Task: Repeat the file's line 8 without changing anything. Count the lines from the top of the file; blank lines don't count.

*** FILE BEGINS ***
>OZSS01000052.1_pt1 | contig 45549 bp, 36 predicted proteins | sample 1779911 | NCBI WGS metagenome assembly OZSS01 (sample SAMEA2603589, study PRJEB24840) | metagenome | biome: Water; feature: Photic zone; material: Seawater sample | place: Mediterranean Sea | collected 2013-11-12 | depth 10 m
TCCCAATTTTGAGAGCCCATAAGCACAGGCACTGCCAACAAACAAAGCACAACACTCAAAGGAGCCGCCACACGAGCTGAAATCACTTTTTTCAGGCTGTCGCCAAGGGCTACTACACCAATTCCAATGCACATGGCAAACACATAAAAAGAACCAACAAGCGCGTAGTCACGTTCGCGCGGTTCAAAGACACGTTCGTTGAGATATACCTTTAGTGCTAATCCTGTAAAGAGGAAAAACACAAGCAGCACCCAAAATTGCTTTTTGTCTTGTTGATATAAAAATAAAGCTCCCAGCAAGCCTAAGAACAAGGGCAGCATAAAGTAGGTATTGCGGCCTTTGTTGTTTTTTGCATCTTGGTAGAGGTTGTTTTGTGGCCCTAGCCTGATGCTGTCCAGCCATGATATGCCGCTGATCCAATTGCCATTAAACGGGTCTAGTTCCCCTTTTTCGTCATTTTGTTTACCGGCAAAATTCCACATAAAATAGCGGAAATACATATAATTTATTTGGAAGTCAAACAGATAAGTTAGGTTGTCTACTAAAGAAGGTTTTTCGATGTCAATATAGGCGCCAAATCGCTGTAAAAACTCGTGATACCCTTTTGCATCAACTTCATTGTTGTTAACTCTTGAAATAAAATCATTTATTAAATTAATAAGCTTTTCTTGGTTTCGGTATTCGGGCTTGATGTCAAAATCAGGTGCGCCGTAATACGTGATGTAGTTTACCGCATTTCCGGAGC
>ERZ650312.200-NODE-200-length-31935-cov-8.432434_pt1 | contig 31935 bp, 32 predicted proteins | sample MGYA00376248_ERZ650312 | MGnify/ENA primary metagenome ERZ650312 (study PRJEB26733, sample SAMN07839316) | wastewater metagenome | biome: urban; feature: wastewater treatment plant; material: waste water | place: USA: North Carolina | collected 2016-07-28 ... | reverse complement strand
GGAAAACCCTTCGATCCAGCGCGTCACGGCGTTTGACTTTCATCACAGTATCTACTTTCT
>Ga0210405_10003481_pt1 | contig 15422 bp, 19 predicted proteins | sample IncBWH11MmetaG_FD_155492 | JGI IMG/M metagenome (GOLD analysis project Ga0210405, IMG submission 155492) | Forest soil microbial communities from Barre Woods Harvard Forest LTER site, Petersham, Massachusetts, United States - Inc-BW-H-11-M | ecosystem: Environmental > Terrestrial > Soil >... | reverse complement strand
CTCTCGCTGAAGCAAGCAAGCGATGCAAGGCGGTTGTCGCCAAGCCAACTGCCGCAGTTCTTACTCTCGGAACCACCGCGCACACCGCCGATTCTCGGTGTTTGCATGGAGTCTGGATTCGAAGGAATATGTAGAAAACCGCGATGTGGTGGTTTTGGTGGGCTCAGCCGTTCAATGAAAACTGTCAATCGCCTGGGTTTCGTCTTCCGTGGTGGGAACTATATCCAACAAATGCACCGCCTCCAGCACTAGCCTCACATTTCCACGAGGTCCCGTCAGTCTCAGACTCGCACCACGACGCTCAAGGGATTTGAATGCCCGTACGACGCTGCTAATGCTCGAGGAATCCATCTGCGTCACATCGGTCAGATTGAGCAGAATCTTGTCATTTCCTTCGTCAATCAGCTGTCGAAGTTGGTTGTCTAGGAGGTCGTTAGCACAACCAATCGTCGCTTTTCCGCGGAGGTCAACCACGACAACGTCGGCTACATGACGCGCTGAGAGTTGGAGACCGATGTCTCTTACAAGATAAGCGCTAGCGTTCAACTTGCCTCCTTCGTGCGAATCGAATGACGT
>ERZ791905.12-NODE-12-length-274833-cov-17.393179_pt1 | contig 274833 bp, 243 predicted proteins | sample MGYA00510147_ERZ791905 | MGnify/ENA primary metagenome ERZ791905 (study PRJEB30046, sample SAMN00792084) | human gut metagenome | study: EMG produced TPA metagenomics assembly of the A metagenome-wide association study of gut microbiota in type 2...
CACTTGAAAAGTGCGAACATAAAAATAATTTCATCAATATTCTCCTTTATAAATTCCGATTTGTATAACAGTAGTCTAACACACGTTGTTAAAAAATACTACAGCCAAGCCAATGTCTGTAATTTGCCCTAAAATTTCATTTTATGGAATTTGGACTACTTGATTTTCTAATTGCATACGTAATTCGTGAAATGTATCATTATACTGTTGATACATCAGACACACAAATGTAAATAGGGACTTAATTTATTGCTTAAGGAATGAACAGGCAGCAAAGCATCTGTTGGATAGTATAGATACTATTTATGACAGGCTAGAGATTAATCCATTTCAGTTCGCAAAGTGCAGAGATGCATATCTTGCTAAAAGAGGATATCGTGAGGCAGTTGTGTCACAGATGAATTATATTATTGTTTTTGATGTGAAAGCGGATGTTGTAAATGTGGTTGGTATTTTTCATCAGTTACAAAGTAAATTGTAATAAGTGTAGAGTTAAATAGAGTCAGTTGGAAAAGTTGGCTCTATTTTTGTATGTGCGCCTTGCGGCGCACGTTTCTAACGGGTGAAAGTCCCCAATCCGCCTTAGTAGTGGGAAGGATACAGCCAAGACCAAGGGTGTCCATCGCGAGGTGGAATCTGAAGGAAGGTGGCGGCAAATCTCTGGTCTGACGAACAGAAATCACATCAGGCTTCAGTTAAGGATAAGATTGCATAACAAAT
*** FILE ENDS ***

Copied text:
CACTTGAAAAGTGCGAACATAAAAATAATTTCATCAATATTCTCCTTTATAAATTCCGATTTGTATAACAGTAGTCTAACACACGTTGTTAAAAAATACTACAGCCAAGCCAATGTCTGTAATTTGCCCTAAAATTTCATTTTATGGAATTTGGACTACTTGATTTTCTAATTGCATACGTAATTCGTGAAATGTATCATTATACTGTTGATACATCAGACACACAAATGTAAATAGGGACTTAATTTATTGCTTAAGGAATGAACAGGCAGCAAAGCATCTGTTGGATAGTATAGATACTATTTATGACAGGCTAGAGATTAATCCATTTCAGTTCGCAAAGTGCAGAGATGCATATCTTGCTAAAAGAGGATATCGTGAGGCAGTTGTGTCACAGATGAATTATATTATTGTTTTTGATGTGAAAGCGGATGTTGTAAATGTGGTTGGTATTTTTCATCAGTTACAAAGTAAATTGTAATAAGTGTAGAGTTAAATAGAGTCAGTTGGAAAAGTTGGCTCTATTTTTGTATGTGCGCCTTGCGGCGCACGTTTCTAACGGGTGAAAGTCCCCAATCCGCCTTAGTAGTGGGAAGGATACAGCCAAGACCAAGGGTGTCCATCGCGAGGTGGAATCTGAAGGAAGGTGGCGGCAAATCTCTGGTCTGACGAACAGAAATCACATCAGGCTTCAGTTAAGGATAAGATTGCATAACAAAT